Other immigration issues between U.S., Cuba

January 12, 2000

LATELY, IT SEEMS that all of Miami and all of Havana are making claims that politics did not interfere with the case of Elian Gonzalez, the 6-year-old Cuban boy at the center of an international custody battle. Unfortunately, all the discussion around Elian has focused on the politics of emotions by trying to get people to sympathize with one ideology or another through the plight of this boy, not on the politics that created the situation he finds himself in.

If we are to learn anything from this ordeal, the debate would be best served if we began to look at the larger context. Elian's case highlights problems in immigration policies that need fixing.

On the Cuban side, the government has not been able to recover from the economic collapse of 1991 sufficiently enough to persuade its citizens to stay at home. Until the Cuban government can resolve this crisis, we will continue to see illegal rafters heading to American shores.

The United States similarly has problems with its immigration policy regarding Cuba. Because of the so-called "wet foot/dry foot" policy, which allows Cubans who set foot on U.S. soil to stay in the country, the United States gives preferential treatment to Cuban refugees over all others.

Obviously, this policy encourages Cubans to make the illegal trip to the United States, because they know if they reach land, they can stay. Though this policy was established to make it easy for political refugees from Cuba to find haven during the Cold War, it is hard to find anyone who can argue that rafters coming from Cuba today are not doing so for economic reasons.

A call for policy reform

The United States should reform its immigration policy so that it treats economic refugees from Cuba as it does all economic refugees.

While immigration policy is one part of Elian's story, there is also another angle that has not been looked at with a wider lens. At heart, this is a story about separated families. As the Cuban-American community has grown in the United States, it has all too often been willing to accept refugees from Cuba without looking at the impact their flight has had on those left behind. And too often, Cuban Americans have not been willing to leave behind politics for the sake of their families who stayed in Cuba.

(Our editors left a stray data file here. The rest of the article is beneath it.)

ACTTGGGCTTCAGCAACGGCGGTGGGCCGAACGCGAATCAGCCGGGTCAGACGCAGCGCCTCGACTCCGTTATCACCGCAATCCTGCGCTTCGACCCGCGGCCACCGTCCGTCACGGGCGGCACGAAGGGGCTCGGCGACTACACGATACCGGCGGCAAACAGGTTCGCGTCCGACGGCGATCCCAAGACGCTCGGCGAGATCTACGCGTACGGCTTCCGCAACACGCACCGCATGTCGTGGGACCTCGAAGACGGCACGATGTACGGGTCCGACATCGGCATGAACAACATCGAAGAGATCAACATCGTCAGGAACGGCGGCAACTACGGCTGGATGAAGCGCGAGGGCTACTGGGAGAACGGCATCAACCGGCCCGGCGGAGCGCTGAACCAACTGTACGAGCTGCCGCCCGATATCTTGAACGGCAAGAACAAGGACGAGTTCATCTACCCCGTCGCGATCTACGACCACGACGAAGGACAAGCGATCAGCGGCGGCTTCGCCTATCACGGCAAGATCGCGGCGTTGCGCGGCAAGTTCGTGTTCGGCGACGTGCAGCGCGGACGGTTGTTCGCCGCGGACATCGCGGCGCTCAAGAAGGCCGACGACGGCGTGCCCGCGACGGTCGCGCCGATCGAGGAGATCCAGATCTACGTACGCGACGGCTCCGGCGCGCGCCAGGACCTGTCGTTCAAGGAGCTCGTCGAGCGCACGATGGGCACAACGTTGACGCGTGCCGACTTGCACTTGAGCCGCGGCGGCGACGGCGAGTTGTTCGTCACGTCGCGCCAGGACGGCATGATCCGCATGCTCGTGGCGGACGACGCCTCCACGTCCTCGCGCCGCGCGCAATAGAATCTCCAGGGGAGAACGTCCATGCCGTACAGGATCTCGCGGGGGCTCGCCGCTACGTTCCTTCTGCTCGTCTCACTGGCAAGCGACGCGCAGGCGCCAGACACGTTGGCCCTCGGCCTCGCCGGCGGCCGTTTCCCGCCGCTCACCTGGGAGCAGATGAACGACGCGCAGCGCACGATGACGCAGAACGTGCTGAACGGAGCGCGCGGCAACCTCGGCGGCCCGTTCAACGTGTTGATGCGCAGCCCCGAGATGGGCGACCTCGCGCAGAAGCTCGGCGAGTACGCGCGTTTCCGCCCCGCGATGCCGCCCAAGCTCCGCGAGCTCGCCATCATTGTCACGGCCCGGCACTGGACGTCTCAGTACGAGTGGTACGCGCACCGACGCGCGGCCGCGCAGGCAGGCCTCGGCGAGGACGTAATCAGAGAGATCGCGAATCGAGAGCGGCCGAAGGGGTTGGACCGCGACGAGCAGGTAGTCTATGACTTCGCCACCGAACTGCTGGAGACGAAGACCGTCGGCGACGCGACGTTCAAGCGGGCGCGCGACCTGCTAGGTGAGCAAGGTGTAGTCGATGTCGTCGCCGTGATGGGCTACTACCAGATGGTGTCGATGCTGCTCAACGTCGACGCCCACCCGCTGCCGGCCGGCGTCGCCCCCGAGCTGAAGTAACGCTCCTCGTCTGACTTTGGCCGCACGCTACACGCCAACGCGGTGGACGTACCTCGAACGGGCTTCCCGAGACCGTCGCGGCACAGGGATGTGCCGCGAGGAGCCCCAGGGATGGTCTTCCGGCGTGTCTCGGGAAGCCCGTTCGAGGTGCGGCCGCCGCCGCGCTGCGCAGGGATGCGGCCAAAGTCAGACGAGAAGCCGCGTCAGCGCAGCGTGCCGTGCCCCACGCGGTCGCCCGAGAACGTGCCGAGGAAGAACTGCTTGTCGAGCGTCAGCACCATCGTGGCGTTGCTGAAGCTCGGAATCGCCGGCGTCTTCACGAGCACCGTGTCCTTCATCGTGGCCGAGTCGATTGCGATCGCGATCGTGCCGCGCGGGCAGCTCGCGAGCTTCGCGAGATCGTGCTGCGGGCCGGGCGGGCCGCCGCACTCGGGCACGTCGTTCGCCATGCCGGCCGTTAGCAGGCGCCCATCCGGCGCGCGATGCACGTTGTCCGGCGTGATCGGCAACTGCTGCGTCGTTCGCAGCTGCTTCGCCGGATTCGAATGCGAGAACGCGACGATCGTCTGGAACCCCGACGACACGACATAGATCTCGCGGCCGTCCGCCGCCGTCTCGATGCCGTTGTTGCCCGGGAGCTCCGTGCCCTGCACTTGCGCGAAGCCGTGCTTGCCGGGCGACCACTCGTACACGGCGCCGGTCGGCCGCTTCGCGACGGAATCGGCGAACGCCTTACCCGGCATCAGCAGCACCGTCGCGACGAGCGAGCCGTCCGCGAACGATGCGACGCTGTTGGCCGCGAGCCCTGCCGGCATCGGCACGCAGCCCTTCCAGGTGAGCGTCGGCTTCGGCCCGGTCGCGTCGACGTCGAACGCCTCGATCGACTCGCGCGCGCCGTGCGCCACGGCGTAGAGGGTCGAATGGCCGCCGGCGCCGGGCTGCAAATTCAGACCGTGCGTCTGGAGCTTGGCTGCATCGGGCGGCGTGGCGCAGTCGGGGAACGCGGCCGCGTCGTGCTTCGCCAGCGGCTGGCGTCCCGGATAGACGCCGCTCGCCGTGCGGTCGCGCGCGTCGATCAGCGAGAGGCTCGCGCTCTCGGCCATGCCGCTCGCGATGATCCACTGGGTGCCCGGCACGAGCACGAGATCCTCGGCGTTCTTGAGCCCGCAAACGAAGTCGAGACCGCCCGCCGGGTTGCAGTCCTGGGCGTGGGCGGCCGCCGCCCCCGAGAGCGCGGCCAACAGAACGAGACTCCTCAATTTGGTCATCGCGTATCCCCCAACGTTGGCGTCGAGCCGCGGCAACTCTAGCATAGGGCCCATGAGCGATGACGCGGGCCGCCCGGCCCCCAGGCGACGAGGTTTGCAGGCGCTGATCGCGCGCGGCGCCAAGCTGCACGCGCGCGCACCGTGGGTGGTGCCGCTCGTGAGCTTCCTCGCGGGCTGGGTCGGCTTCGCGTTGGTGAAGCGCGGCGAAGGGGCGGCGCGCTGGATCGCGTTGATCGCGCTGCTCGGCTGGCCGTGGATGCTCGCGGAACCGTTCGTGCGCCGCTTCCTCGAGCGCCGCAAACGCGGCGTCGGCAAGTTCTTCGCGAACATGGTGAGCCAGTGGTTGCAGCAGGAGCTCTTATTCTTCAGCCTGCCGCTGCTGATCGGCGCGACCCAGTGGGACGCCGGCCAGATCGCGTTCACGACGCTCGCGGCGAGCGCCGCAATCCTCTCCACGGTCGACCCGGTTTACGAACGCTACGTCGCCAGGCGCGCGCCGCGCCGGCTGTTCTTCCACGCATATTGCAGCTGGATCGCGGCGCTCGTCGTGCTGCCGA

As a result, Cuban families separated by distance, time and politics have begun to look like dysfunctional ones, where sons aren't raised by their fathers and spouses argue over custody of children whisked away at night.

Separating families

The trends that Elian represents now have Cubans on one side of the Florida Straits claiming that Cubans on the other cannot provide the best for their children, either because of economic privation or capitalist corruption. In all of these arguments, we have forgotten that the fragmentation caused by family separation is what harms our children, not the economic circumstances they are raised in.

U.S. policy should work to help Cuban families, not tear them apart. Cubans should not have to make a choice between living in the United States and maintaining family contact. The United States should allow Cuban Americans to return to Cuba as often as they like to see their families, not just once a year, as the policy now stands.

It should allow them to send their relatives in Cuba anything they need, in any amounts, rather than subjecting any Cuban-American aid to government supervision, restriction and regulation.

Elian's case unfortunately embodies the dilemma of Cuban families as much as it is being held prisoner to these circumstances. The U.S. government, Cuban Americans and all who have an interest in this story should realize that the hostility between Cuba and the United States will not always exist but Cuban families always will.

Anyone concerned with the well-being of Elian should not only look at how they can best help him, but they also should take steps to reunite all Cuban families separated by politics and distance so that such tragedies won't continue.

Sean Garcia, executive director of the Cuban Committee for Democracy, wrote this for the San Francisco Examiner.

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